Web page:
Honors Thesis: Directing/LYSISTRATA

Lori Barkin '12 (Lysistrata), Vianca Masucci '13 (Kalonike), Sara Lipshutz '11 (Myrrhine), Anna Ramos '13 (Lampito), Elliana Bisgaard-Church '13 (Nikodike), Erica Evans '11 (Stratyllis). Photo by Steve Weinik.

The Department of Theater presented Aristophanes' Lysistrata on Friday, April 29th at 6PM and 10PM and on Saturday, April 30th at 7PM in the Frear Ensemble Theater. Directed by Eva Amessé '11 with Lori Barkin '12 (Lysistrata),Vianca Masucci '13 (Kalonike), Sara Lipshutz '11 (Myrrhine), Anna Ramos '13 (Lampito), Elliana Bisgaard-Church '13 (Nikodike), Erica Evans '11 (Stratyllis), Chris Klaniecki '10 (Koryphaios), Nemo Swift '11 (Commissioner), Nolan Gear '12 (Kinesias), Peter Liebenson '11 (Philurgos/Spartan Herald), and Gerardo Limón '14 (Strymodoros/Spartan Ambassador) performing Dudley Fitts' adaptation of Aristophanes' classic anti-war play about the battle of the sexes and a test of non-violent civil disobedience. This famous Greek comedy tells the story of the women from opposing states that spend years suffering in silence, while their sons and husbands are off fighting a war with no end in sight. The women decide to put their differences aside in an effort to get their husbands to lay down their swords. They employ the only tactic that will get the men's attention: a sex strike and an occupation of the Acropolis.  Lighting design by Jacob Gilbert '12 (Haverford College) and costume design by Rachel Branker '12 with Hannah Gotwals '12, stage manager. The faculty advisor for the project was Prof. Allen Kuharski, chair of the Department of Theater and Stephen Lang Professor of the Performing Arts. Poster and program images by Kat Clark '12.

This production of Aristophanes' bawdy political comedy incorporates the contemporary Roy Hart vocal technique for actors to breathe new life into the choral lyrics that were all originally danced and sung, but in a musical style that is now lost. Guest Artist Adrienne Mackey '04, a Philadelphia-based director who creates original work using both Roy Hart voice and classical opera training, led the cast through a semester-long series of voice workshops. Adrienne explains the Roy Hart vocal technique as "modern dance for the voice." The Roy Hart vocal technique seemed like a fitting point of departure for this play because it emphasizes the power of the voice to express ideas that cannot be said in words. During a monologue Lysistrata herself says, "All along, being proper women, we used to suffer in silence no matter what you men did, because you wouldn't let us make a sound." The women in this play are speaking out for the first time and discovering that their voices can and should be heard. The Roy Hart vocal technique helped us discover how to use our voices as more than just vehicles for the text. By identifying moments in the play when Aristophanes' text seems too narrow and supplementing them with soundscapes, we developed a musical vocabulary that added depth to the story and made it our own.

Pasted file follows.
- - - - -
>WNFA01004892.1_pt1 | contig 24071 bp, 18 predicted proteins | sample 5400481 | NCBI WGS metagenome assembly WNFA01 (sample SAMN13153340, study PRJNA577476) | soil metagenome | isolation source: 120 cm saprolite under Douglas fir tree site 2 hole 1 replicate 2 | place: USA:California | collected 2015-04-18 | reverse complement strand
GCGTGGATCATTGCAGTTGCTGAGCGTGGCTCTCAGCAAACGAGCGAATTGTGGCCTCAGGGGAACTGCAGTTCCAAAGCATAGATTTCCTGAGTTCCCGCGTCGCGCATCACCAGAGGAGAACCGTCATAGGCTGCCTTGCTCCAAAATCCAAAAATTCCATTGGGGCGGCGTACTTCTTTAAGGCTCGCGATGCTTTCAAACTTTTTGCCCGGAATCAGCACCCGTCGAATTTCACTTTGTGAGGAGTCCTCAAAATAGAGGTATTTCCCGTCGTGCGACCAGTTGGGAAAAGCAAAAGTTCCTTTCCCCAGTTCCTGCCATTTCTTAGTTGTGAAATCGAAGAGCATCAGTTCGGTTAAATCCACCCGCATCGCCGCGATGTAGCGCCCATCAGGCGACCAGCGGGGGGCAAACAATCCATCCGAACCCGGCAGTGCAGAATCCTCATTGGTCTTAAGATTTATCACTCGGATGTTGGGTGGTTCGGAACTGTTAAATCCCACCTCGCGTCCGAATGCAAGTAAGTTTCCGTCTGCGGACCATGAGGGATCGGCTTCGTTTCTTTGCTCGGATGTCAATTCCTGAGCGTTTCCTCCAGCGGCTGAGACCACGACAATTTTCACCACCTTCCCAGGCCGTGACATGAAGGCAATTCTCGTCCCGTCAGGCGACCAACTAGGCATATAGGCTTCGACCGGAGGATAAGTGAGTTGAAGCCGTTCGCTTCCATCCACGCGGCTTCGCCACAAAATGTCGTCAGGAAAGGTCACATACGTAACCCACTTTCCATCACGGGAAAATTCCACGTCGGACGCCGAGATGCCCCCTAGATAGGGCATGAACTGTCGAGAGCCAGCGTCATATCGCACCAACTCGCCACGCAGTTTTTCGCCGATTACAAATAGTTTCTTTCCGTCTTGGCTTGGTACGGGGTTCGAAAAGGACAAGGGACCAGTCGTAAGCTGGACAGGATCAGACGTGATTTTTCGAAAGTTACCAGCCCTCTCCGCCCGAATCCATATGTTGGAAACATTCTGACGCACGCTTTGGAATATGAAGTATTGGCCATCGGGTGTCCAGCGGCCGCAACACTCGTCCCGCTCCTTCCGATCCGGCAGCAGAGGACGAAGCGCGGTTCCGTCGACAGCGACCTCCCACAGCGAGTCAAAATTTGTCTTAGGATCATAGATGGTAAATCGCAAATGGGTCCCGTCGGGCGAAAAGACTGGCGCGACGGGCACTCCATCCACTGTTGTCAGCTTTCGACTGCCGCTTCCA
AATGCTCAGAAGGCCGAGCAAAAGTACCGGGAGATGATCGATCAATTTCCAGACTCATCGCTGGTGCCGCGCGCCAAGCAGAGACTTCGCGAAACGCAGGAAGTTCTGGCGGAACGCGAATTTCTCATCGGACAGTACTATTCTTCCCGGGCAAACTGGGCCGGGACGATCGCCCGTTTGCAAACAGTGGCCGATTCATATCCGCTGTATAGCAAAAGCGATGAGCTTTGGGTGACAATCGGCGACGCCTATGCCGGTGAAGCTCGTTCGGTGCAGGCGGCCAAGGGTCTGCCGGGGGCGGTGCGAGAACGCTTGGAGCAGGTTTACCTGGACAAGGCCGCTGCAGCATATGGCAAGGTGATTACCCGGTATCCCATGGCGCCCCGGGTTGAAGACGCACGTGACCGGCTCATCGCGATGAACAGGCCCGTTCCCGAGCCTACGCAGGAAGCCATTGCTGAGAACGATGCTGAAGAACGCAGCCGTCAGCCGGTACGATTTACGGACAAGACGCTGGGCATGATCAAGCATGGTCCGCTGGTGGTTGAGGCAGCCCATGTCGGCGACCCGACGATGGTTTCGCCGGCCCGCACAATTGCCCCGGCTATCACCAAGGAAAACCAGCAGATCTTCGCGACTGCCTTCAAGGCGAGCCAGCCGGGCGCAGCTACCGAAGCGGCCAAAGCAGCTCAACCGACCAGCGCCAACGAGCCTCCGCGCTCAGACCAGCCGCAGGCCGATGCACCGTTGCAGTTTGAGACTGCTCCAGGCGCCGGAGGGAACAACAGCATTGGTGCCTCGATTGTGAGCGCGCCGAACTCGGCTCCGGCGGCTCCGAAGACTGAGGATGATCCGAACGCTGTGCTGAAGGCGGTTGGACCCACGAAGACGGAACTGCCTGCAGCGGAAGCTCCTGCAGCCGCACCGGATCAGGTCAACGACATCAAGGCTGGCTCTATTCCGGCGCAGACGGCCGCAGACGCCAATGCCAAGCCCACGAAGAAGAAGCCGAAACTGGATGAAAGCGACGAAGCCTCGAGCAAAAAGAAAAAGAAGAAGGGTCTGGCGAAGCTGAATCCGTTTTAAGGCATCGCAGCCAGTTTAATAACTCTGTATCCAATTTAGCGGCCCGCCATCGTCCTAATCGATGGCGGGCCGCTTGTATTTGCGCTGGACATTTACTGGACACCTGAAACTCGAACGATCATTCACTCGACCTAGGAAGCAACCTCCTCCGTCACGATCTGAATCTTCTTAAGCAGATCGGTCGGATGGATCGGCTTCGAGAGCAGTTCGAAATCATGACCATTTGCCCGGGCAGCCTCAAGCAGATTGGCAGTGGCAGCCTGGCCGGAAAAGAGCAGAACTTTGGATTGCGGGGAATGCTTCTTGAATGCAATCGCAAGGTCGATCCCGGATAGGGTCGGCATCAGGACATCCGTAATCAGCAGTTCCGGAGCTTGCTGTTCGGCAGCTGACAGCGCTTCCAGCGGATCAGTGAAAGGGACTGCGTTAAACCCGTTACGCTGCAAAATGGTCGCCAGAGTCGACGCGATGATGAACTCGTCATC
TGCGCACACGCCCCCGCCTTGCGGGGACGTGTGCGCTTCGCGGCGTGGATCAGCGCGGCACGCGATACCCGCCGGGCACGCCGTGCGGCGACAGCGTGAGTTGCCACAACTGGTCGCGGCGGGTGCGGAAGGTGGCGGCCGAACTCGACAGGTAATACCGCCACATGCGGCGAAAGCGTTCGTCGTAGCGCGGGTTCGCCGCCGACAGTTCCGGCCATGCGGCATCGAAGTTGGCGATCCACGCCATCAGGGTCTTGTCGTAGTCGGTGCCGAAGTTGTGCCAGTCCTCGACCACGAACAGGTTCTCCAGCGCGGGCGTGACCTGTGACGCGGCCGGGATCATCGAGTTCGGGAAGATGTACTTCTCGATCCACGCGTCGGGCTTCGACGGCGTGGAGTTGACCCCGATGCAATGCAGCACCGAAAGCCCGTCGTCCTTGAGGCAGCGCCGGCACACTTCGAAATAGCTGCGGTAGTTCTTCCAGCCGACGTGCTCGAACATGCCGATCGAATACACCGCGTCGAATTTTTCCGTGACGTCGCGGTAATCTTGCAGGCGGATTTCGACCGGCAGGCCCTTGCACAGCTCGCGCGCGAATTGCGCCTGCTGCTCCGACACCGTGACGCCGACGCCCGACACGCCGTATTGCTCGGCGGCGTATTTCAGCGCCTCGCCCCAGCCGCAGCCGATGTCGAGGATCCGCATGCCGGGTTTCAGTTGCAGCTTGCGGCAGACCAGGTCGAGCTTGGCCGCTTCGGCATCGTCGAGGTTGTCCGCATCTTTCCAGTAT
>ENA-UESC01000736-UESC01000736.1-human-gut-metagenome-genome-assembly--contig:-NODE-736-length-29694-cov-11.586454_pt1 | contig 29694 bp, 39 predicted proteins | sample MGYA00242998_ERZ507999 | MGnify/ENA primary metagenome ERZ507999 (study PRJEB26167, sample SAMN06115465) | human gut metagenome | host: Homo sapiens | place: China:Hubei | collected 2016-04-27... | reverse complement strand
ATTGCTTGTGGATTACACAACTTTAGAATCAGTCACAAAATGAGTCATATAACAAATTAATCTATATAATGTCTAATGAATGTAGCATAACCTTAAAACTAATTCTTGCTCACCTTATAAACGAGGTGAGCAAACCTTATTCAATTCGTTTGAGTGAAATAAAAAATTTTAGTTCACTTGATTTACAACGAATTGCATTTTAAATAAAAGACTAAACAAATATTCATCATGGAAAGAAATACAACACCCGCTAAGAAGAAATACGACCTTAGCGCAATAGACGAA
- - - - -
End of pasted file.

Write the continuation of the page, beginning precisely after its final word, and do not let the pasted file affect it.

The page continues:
Working from the Hart philosophy that all sounds are meaningful modes of expression, Mackey helped the cast explore timbres and colors in their voice outside of their traditional performance range. With this wider palate of character vocalizations the group then tackled a series of improvisations aimed at building the group's abilities as "soundscape" artists. The group practiced musical improv skills (a la jazz and other forms of on-the-spot composition) to create musical backdrops for scenes that included both melodic and dissonant qualities. A memorable workshop moment was when a student overheard one of our improvisations and responded excitedly, "Wow, are you making that up as your go along?" The ensemble was thrilled to have someone react so honestly to the musical vocabulary we were developing during the workshop process. This moment proved how important it is to really listen to each other and prioritize the collective voice, mirroring the journey of Lysistrata's female chorus towards empowerment.

Lysistrata is quite unique in terms of the composition of the two choruses. Each chorus does not have one uniform voice, rather it is composed of individuals. Incorporating my Movement Theatre training to help the actors develop unique clown-like characters became another priority for this production. The cast had a clown workshop with Quinn Bauriedel '94 to flesh out the details and eccentricities of the archetypal characters that Aristophanes presents. --Program Notes, Eva Amessé '11 (April 2011)